Give the company credit. They sure must have one heck of a road show presentation. And 1.2 million customers is nothing too shabby. Obviously they do something right.

While I may question their operating style sometimes, and am skeptical about the amount they can really raise, I am actually rooting for them to have a successful exit, even if I think they missed the exit ramp sometime early this year.

Why? Because a healthy Vonage IPO is good for the entire VoIP industry.


Packet 8's Gain Was Broadvoice's Loss

When Packet8 won the BellSouth trial VoIP program, they weren't the Southeastern US' first choice.

Reports I've heard indicate that Broadvoice had the deal pretty much sown up, until some internal changes last summer and other machinations caused BellSouth to take a look elsewhere.


What's VoIP For Life Worth?

Well if you look at the results of the United Online charity auction, about $1,400 a subscriber. That puts a damper on companies asking $2,000 a sub who have been shopping themselves to some of the bigger names on the net.

In Vonage terms that would price them at $1.4 billion, but this is all before you factor in cost of customer acquisition and monthly cost.

So let's do some quick math.

Vonage spends about $8 dollars a month on each line in administration, support, transport and termination. With one million lines that's eight million per month or 96 million a year in expense for their current customer base not counting overhead.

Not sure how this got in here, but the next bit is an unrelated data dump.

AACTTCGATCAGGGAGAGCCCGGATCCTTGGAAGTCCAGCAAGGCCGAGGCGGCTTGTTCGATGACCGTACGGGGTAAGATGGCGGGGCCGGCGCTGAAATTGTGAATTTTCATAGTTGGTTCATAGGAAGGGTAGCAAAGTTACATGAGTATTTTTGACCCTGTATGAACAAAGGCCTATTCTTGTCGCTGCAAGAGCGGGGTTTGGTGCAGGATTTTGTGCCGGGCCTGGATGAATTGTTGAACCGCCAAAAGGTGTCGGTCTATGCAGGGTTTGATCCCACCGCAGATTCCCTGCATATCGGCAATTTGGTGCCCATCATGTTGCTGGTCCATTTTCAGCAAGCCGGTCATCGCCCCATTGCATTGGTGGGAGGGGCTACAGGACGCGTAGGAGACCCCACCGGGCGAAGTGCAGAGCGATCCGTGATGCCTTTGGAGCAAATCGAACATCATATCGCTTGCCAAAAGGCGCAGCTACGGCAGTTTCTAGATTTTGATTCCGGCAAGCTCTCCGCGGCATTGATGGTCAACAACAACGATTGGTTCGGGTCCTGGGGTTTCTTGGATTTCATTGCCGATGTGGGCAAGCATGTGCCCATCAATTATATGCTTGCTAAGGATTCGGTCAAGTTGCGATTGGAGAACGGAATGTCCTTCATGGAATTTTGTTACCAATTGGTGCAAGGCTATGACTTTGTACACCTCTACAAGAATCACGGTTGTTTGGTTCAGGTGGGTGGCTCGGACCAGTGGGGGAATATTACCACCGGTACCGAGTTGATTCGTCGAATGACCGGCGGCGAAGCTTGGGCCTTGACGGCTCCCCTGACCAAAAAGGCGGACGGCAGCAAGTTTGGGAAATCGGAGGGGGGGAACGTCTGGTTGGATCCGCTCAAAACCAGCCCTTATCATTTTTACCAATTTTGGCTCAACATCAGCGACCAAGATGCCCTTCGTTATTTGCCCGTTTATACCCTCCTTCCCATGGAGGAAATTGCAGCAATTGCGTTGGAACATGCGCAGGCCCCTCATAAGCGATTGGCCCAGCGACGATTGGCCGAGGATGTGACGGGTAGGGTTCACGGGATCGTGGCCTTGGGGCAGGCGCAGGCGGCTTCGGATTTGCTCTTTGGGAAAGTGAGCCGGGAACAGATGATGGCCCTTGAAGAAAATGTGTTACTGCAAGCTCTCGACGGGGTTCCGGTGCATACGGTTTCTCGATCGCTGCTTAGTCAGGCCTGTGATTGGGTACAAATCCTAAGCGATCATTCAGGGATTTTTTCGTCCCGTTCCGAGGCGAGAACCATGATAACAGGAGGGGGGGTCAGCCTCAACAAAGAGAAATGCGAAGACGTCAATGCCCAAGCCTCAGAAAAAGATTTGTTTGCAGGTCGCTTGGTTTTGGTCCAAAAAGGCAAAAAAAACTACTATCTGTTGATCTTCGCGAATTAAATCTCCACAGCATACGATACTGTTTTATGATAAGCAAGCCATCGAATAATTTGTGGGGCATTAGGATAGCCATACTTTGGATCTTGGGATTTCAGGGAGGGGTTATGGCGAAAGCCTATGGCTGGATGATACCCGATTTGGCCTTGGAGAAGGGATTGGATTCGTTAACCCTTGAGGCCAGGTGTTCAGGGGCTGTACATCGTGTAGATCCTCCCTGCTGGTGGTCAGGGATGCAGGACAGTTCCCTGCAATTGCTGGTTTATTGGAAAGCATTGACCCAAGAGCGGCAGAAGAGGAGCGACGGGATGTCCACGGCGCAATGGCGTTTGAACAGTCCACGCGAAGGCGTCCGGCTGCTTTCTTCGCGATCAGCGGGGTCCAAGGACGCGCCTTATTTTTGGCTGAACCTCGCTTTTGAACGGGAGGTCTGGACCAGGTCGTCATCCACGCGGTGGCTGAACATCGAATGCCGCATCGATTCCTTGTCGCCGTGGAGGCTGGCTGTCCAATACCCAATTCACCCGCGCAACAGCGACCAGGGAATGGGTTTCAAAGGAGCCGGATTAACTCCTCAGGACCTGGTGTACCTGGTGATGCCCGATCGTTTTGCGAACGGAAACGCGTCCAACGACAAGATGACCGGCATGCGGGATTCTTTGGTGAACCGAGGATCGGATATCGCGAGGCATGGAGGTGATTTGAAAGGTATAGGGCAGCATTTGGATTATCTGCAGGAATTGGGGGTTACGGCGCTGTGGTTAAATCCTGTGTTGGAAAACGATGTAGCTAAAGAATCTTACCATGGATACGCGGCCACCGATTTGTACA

Since they spend a reported $700-800 to acquire a customer in the first year alone it costs a max of $896, plus another $96 dollars a year to maintain the customer.

Since they churn at about 7-8 percent a month, according to industry sources, their competitors who pick up the former Vonage customers, that means every 14 to 15 months Vonage is losing their entire customer base in theory. At a $20 gross revenue paid (the average price between their two plans, excluding softphone) that's $300 in gross revenue or a negative $596 per customer Vonage has generate.

That begs the question how many customer Vonage has to generate to become cash flow positive?


SMB Market A Boon To VoIP

It seems the SMB market will be a big play in 2006 for the VoIP industry. I've previously mentioned that companies like CallTower, Covad and Speakeasy are nicely poised in the space.

Others have made noise as well. According to a Vonage spokesperson I spoke with recently, the long awaited Vonage SMB play seems to be on hold while they get their act together with the VARs they have been trying to assemble. Their product offering, what was to be reportedly a IP-PBX developed by the Sipura team inside Linksys in the meantime is coming out from Linksys who more than likely will try to assemble their own group of ITSP's.

One things for certain, the market will certainly grow. New businesses have little reason to start with legacy PSTN. Others looking to modernize will shift to VoIP and as the prices fall for the hardware, and minutes too, this can be a huge growth opportunity. Expect a lot of "sham" companies to get into the space too.